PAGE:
This article recommends a phosphorus range on a dry matter basis for cats with kidney disease as .3 to .6%. The Facebook group I belong to recommends keeping the phos to around or below .7% on a dry matter basis. You should always ask your cat’s vet what is best.
What to look for on cat food labels
Unfortunately, you typically won’t find the phosphorus information on most cat food labels. This is because healthy cats don’t need restricted phosphorus.
In the “guaranteed analysis” info on the label, phosphorus is typically not listed and if it is, it’s not on a “dry matter basis.” To get the “dry matter basis,” you will likely need to email or call the company and request what the phosphorus level is on a dry matter basis. They should be willing to provide this info for you.
Adding a phosphorus binder
Prescription diets for cats with kidney disease will all have appropriate low phosphorus levels. I go into more details on several brands below.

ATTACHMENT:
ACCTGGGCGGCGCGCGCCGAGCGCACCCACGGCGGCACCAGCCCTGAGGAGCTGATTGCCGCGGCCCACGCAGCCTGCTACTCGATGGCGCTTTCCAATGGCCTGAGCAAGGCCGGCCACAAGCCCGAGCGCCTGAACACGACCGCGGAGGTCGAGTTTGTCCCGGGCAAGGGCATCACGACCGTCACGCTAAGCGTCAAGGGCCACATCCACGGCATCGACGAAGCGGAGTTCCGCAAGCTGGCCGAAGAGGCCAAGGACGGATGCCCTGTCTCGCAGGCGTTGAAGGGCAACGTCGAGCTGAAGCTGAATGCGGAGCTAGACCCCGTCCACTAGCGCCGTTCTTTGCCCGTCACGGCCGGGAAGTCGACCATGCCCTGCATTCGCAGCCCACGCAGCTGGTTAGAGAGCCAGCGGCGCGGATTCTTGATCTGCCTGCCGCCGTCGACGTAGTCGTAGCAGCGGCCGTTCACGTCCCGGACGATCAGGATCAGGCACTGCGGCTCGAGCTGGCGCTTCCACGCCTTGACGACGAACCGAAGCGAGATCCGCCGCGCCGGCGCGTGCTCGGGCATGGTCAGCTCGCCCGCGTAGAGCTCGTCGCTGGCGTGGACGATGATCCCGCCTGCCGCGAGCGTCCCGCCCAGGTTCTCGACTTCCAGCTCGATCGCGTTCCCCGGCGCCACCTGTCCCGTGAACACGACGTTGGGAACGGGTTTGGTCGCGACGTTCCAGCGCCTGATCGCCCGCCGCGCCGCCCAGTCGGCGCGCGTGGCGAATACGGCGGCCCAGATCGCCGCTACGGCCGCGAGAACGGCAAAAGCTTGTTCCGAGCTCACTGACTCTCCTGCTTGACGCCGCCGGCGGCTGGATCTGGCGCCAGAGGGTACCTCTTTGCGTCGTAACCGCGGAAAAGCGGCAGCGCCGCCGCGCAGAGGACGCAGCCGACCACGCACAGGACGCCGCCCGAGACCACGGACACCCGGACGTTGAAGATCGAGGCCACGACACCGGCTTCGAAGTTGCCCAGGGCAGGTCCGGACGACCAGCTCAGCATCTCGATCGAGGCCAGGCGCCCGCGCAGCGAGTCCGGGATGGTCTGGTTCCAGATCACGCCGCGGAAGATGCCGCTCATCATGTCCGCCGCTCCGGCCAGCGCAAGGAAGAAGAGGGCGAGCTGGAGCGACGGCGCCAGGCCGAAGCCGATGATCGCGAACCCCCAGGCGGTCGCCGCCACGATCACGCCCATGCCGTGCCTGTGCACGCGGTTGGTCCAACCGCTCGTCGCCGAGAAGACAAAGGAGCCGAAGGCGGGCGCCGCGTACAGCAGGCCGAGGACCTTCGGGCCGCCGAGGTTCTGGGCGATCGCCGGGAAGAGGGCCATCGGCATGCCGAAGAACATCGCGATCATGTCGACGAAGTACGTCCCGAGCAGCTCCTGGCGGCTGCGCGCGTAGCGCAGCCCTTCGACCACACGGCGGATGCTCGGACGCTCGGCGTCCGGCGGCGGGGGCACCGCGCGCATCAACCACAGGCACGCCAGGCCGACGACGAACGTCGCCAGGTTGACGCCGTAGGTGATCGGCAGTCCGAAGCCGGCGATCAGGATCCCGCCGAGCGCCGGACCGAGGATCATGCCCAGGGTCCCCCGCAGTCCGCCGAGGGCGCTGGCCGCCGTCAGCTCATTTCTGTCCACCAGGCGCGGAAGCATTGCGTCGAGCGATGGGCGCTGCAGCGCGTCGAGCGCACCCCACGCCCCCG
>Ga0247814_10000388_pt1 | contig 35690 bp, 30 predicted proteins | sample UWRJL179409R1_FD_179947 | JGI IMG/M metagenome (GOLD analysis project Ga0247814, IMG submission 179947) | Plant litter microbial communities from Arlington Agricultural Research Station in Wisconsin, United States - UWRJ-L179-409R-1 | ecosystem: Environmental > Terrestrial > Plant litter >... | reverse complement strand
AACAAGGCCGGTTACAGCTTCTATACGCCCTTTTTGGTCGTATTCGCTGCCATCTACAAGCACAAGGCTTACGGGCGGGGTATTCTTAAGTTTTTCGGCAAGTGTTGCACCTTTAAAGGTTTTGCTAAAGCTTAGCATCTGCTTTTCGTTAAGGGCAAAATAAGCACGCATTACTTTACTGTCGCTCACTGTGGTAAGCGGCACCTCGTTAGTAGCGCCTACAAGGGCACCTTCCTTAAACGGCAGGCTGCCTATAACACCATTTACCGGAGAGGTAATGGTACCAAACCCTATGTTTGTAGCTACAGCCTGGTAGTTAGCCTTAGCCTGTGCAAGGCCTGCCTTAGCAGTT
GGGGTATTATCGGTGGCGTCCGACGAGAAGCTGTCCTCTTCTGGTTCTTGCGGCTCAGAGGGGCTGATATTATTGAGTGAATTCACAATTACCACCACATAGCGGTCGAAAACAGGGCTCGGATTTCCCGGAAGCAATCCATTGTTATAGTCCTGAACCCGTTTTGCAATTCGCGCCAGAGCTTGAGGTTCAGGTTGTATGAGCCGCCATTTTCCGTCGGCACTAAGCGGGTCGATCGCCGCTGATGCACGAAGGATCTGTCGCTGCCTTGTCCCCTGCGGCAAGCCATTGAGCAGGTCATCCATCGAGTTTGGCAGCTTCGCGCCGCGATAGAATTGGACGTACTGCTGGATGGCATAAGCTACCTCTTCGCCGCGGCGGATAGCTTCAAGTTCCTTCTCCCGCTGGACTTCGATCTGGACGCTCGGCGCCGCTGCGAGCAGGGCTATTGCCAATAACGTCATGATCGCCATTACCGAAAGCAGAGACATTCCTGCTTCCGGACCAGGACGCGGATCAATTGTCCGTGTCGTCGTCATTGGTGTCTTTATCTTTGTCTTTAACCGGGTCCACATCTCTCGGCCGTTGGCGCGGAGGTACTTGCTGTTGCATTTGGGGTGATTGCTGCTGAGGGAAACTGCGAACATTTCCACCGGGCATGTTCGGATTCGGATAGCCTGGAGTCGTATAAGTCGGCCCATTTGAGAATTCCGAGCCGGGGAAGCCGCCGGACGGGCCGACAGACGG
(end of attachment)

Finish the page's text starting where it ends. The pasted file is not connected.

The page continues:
However, if your cat won’t eat any of the low-phosphorus foods, another option is to add a phosphorus binder to your cat’s meals.
A phosphorus binder prevents your cat from absorbing the phosphorus in her food. You should talk with your cat’s vet before adding a phosphorus binder to make sure it’s right for your specific cat.
The kidney support prescription food from Darwin’s includes a natural phosphorus binder in the recipe.
Protein is not bad for cats with kidney disease; it’s the phosphorus in the protein.
Since phosphorus content is related to protein content, cats with kidney disease will need to eat a diet with less protein than a cat with healthy kidneys.